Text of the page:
How Flawed Reporting Impacts Veterans and their Caregivers

The drumbeat of negative media coverage over the last four-and-a-half year has taken its toll, and could have serious ramifications. The VHA is having trouble recruiting staff. Will primary care physicians, nurses, psychologists, and other mental health practitioners, social workers or other healthcare professionals sign up to work in a system that is receiving mainly negative media attention? How does such a constant barrage of negative attention impact staff retention and performance?

A recent study published in Psychological Services identified negative media attention as a component in occupational burnout suffered by mental health providers in PTSD specialty clinics. “Providers perceived vulnerability to complaints to the media, Congress, or the VHA leadership was strongly associated with exhaustion and cynicism in this study.”

Negative media may also have an impact on veterans. Will a suicidal veteran who is already resistant to getting help, seek it from a VHA facility? Influenced by negative coverage and ignorant of the many studies documenting the superiority of VHA care –  particularly for veterans with complex physical and mental health problems – will private sector practitioners send veterans to the VHA? When Congressional proposals that aim to further privatize the VA move through Washington, will the public mount any serious opposition?

What is perhaps most tragic is the impact of negative coverage on veterans who say they have been helped – even saved – by the VA. In late March, VHPI met with six Vietnam veterans at the Milwaukee VA medical Center.

All were in their late sixties and early seventies. Each told the same story. They had denied their serious struggles with PTSD, drowning their problems in work or alcohol, or anger. Then they retired and it all came crashing down on them. Finally, they came to the VA for help.

I would not want to go to an outside hospital. They can’t relate to what we’ve been through...
— Veteran at the Milwaukee VA Medical Center

“I decided to wait 48 years until I was ready to explode,” one veteran said. “It was really fantastic when I came here. I have no complaints.”

“I would not want to go to an outside hospital. They can’t relate to what we’ve been through, I don’t know what the hell would happen to me,” another commented. “When I got here, I was absolutely blown away. I got right in,” another offered. What remained of their lives, their relationships with wives and children had been immeasurably improved by devoted therapists. More than this, they were getting treatment for a host of physical problems.

Echoing one another, the veterans said they were lucky to be cared for by the agency. This particular facility and its therapists were special, different, unlike those at any other VA. At other VA hospitals, they contended, things were awful –  vets were in danger. When these vets heard evidence to the contrary, they refused to budge. No, they insisted, the VA is bad everywhere else. Their solution? Don’t fire anyone here – everyone here is a great, dedicated caregiver, driven by their commitment to veterans. As for everywhere else, heads should roll.

“This is what we hear from our patients everyday,” said Mary Beth Shea, the past President of the Association of VA Psychologist Leaders. “They tell us, ‘the VA sucks.’ Then when we ask, 'Really? Have you gotten bad care here?’ They say, ‘No, not here.’"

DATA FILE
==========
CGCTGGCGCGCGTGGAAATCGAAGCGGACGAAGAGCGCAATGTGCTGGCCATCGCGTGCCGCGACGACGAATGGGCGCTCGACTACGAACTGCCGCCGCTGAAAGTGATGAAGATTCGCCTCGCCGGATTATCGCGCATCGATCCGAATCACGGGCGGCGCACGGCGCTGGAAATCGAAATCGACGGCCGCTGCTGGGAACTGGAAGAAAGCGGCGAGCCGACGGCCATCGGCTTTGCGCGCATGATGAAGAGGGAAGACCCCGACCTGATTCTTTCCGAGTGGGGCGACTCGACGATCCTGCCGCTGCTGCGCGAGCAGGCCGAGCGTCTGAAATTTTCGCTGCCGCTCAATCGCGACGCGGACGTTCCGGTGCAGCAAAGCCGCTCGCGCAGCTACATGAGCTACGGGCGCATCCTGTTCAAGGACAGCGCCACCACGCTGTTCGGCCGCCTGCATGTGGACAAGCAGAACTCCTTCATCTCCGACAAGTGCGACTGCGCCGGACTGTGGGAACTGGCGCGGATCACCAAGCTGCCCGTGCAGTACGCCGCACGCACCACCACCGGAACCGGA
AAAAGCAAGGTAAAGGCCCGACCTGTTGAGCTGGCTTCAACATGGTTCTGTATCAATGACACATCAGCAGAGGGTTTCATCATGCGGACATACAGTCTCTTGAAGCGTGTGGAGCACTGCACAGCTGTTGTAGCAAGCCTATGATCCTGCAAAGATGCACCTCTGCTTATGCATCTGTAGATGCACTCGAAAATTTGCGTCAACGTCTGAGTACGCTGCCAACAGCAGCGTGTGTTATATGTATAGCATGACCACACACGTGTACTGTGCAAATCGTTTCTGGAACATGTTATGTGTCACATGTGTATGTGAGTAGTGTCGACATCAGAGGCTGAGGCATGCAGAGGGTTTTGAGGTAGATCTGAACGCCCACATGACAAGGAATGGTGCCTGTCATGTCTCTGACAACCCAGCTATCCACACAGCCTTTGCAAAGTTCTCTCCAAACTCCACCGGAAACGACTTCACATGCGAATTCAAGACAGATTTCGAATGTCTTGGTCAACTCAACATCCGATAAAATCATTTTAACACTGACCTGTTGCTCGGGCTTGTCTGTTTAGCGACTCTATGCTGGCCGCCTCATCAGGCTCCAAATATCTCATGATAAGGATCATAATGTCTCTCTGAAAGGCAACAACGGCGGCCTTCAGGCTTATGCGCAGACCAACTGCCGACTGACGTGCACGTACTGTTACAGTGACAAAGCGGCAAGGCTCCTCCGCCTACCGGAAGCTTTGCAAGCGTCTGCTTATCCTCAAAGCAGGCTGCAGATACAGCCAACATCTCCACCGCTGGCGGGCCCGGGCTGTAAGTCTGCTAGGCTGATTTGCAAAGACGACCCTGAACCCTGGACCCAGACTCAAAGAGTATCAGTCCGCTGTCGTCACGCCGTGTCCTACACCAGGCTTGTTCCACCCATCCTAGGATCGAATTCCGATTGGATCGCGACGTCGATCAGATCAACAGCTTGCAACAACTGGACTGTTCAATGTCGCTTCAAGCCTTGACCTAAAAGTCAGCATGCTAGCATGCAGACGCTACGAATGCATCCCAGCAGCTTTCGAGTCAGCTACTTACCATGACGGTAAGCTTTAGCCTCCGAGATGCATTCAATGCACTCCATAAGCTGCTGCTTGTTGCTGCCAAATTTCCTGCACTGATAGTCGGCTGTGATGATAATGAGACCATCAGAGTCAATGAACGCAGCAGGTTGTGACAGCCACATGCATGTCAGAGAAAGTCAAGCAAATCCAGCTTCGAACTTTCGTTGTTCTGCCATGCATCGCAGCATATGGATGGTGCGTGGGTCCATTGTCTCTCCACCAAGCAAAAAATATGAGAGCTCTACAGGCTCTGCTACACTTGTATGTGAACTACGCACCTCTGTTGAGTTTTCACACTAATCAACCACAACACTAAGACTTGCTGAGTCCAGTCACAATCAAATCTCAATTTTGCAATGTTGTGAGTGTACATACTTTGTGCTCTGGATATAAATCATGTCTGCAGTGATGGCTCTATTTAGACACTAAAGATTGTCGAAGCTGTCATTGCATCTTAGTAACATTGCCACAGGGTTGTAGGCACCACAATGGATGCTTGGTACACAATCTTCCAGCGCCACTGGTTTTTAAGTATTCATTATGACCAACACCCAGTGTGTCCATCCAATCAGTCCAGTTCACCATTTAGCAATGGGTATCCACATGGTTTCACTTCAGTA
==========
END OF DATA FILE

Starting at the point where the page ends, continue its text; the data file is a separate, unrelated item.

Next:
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This article was expanded from an original article published in The Washington Monthly in the July/August 2018 issue.

Suzanne Gordon has spent three decades reporting on health care programs, workers, and policy. She has authored or edited 21 books, is a patient advocate, and a journalist whose work has appeared in The New York Times, The Boston Globe, The Washington Post, The Nation, Atlantic Monthly, Washington Monthly, The American Prospect, British Medical Journal (BMJ)  and many other publications. She has appeared on C-SPAN’s Washington Journal, and was a commentator for CBS RADIO, and NPR’s Marketplace. Over the last five years Gordon has reported on the Department of Veterans Affairs and interviewed hundreds of veterans and their caregivers, lawmakers, and health care professionals about the VHA. Her first book on the subject, The Battle for Veterans’ Healthcare: Dispatches from the Frontlines of Policymaking and Patient Care, revealed how the Koch Brothers and members of Congress used the VA wait list crisis to advance VA privatization. Wounds of War: How the VA Delivers Health, Healing and Hope to the Nation’s Veterans captures what could be lost if the VA — an innovative and one-of-a-kind health care system that should be the model for all of American healthcare — is dismantled. Gordon is a senior policy fellow at VHPI.

Jasper Craven, a Vermont native, double-majored in print journalism and political science at Boston University. He has worked for two years in the Boston Globe’s Metro and Investigative units. While at the Globe he collaborated on Shadow Campus, a three-part investigative series focused on greed and mismanagement in Boston’s off-campus student housing market. The series was a finalist for the 2015 Pulitzer Prize. He also served for two years as VTDigger's Chief Political Reporter, covering everything from Bernie Sanders' presidential bid to the Vermont's congressional delegation. Craven has reported for various publications, including Vermont Public Radio, the Chicago Tribune, the Times Argus, MuckRock, Task & Purpose, and Vice. He has also fact-checked a series of major investigative stories that appeared in Rolling Stone, The Intercept and Bloomberg Businessweek. Craven is a policy fellow at VHPI.